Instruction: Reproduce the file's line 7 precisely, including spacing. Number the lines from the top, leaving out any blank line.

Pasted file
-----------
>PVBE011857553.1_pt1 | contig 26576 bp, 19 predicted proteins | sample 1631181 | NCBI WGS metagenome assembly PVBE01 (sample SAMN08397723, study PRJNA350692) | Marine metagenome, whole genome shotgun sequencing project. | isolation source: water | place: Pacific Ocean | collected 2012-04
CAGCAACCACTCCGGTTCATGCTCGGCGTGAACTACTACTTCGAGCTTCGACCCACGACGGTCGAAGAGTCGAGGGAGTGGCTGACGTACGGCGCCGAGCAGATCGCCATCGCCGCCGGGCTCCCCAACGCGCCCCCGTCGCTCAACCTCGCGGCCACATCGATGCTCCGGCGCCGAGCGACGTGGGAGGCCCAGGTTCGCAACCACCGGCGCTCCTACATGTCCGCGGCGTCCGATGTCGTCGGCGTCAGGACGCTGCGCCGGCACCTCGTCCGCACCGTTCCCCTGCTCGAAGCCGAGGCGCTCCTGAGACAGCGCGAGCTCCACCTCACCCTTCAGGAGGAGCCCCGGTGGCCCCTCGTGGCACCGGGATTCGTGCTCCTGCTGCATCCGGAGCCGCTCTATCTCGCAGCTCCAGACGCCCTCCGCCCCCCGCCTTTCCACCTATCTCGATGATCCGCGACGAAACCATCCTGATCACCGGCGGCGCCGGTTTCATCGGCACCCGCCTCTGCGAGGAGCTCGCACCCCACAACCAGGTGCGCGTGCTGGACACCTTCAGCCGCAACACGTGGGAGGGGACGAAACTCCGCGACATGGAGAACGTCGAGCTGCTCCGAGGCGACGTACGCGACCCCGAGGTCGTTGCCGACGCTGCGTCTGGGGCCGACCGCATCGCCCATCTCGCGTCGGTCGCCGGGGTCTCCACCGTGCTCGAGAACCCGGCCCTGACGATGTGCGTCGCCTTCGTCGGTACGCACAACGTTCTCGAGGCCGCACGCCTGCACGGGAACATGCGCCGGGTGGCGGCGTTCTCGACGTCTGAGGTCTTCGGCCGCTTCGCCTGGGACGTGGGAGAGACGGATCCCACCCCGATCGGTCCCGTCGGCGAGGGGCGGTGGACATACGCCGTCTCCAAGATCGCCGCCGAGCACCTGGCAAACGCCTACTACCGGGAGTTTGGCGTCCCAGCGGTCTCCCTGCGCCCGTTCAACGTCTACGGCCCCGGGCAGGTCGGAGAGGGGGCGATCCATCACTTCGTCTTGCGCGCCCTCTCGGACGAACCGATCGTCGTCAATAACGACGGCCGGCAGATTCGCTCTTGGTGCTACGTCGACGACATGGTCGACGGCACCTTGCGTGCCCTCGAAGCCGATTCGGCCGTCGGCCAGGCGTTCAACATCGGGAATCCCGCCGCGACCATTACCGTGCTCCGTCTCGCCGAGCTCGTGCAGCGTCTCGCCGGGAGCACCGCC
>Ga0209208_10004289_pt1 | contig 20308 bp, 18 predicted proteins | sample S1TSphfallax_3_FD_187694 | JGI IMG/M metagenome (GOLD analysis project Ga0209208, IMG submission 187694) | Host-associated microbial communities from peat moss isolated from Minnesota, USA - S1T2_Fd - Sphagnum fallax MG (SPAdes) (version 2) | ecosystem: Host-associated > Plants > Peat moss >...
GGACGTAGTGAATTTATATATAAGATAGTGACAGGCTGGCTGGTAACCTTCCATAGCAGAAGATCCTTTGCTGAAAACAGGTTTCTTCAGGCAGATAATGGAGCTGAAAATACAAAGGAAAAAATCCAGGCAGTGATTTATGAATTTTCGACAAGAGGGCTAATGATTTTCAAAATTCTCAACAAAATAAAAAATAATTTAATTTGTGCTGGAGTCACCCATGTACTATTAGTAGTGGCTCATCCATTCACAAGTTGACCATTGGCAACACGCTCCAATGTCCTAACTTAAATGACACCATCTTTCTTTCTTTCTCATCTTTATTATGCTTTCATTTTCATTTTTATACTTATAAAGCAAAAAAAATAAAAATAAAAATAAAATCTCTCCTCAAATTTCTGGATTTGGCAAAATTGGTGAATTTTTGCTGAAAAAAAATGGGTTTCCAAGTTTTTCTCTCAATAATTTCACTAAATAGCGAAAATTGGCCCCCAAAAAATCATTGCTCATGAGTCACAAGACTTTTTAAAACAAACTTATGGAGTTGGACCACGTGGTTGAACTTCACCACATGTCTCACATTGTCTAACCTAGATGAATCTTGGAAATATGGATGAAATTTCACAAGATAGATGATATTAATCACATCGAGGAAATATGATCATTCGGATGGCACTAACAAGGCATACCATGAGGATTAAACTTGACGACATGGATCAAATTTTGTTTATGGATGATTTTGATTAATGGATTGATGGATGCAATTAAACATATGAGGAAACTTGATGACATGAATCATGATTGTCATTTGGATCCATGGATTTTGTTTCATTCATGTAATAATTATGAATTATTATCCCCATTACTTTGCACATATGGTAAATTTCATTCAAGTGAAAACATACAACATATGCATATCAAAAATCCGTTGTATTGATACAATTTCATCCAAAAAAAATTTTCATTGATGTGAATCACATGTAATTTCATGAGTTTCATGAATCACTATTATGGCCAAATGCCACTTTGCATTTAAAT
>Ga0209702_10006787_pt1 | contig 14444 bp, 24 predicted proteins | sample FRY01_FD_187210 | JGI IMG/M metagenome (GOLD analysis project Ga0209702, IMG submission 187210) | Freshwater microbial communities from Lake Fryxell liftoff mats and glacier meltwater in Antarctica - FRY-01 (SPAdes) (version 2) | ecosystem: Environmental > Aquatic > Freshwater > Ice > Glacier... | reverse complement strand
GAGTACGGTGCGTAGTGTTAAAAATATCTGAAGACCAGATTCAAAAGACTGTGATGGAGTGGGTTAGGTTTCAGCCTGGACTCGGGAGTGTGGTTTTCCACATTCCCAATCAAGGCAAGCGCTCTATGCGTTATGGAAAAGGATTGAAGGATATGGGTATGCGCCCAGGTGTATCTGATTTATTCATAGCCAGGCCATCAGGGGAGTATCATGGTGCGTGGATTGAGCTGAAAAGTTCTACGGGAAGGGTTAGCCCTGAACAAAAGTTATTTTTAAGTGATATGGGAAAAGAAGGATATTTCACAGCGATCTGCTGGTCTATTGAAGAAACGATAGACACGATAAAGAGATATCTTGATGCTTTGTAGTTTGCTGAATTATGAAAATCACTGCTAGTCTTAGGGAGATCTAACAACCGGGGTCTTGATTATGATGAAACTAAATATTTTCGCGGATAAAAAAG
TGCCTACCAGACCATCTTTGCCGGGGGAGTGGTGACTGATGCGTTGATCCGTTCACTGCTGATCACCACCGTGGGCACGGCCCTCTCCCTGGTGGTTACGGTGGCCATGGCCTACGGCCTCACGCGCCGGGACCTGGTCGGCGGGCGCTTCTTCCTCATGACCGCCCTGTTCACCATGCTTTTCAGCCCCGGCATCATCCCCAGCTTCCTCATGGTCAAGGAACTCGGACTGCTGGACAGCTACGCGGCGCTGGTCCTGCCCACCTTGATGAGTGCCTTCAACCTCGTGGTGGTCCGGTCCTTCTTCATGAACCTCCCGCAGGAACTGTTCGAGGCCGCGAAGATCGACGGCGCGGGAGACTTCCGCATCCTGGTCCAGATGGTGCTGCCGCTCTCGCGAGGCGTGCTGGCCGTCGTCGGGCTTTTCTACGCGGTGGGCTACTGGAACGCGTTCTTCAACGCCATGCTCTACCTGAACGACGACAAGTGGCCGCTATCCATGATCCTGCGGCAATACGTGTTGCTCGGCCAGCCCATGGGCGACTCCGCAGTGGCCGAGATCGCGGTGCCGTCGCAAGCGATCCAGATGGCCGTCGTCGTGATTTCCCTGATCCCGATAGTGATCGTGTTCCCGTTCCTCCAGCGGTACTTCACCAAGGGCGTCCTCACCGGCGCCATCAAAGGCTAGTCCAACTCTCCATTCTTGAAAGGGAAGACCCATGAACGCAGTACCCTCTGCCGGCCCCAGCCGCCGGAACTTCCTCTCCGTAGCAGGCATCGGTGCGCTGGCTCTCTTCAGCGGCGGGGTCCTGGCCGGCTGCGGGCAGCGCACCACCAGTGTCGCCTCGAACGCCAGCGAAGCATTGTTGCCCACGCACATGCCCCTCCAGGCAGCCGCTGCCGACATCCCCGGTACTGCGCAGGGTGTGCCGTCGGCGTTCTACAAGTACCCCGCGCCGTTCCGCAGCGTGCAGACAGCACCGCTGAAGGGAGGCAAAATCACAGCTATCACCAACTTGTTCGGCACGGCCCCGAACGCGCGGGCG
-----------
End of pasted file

TGCCTACCAGACCATCTTTGCCGGGGGAGTGGTGACTGATGCGTTGATCCGTTCACTGCTGATCACCACCGTGGGCACGGCCCTCTCCCTGGTGGTTACGGTGGCCATGGCCTACGGCCTCACGCGCCGGGACCTGGTCGGCGGGCGCTTCTTCCTCATGACCGCCCTGTTCACCATGCTTTTCAGCCCCGGCATCATCCCCAGCTTCCTCATGGTCAAGGAACTCGGACTGCTGGACAGCTACGCGGCGCTGGTCCTGCCCACCTTGATGAGTGCCTTCAACCTCGTGGTGGTCCGGTCCTTCTTCATGAACCTCCCGCAGGAACTGTTCGAGGCCGCGAAGATCGACGGCGCGGGAGACTTCCGCATCCTGGTCCAGATGGTGCTGCCGCTCTCGCGAGGCGTGCTGGCCGTCGTCGGGCTTTTCTACGCGGTGGGCTACTGGAACGCGTTCTTCAACGCCATGCTCTACCTGAACGACGACAAGTGGCCGCTATCCATGATCCTGCGGCAATACGTGTTGCTCGGCCAGCCCATGGGCGACTCCGCAGTGGCCGAGATCGCGGTGCCGTCGCAAGCGATCCAGATGGCCGTCGTCGTGATTTCCCTGATCCCGATAGTGATCGTGTTCCCGTTCCTCCAGCGGTACTTCACCAAGGGCGTCCTCACCGGCGCCATCAAAGGCTAGTCCAACTCTCCATTCTTGAAAGGGAAGACCCATGAACGCAGTACCCTCTGCCGGCCCCAGCCGCCGGAACTTCCTCTCCGTAGCAGGCATCGGTGCGCTGGCTCTCTTCAGCGGCGGGGTCCTGGCCGGCTGCGGGCAGCGCACCACCAGTGTCGCCTCGAACGCCAGCGAAGCATTGTTGCCCACGCACATGCCCCTCCAGGCAGCCGCTGCCGACATCCCCGGTACTGCGCAGGGTGTGCCGTCGGCGTTCTACAAGTACCCCGCGCCGTTCCGCAGCGTGCAGACAGCACCGCTGAAGGGAGGCAAAATCACAGCTATCACCAACTTGTTCGGCACGGCCCCGAACGCGCGGGCG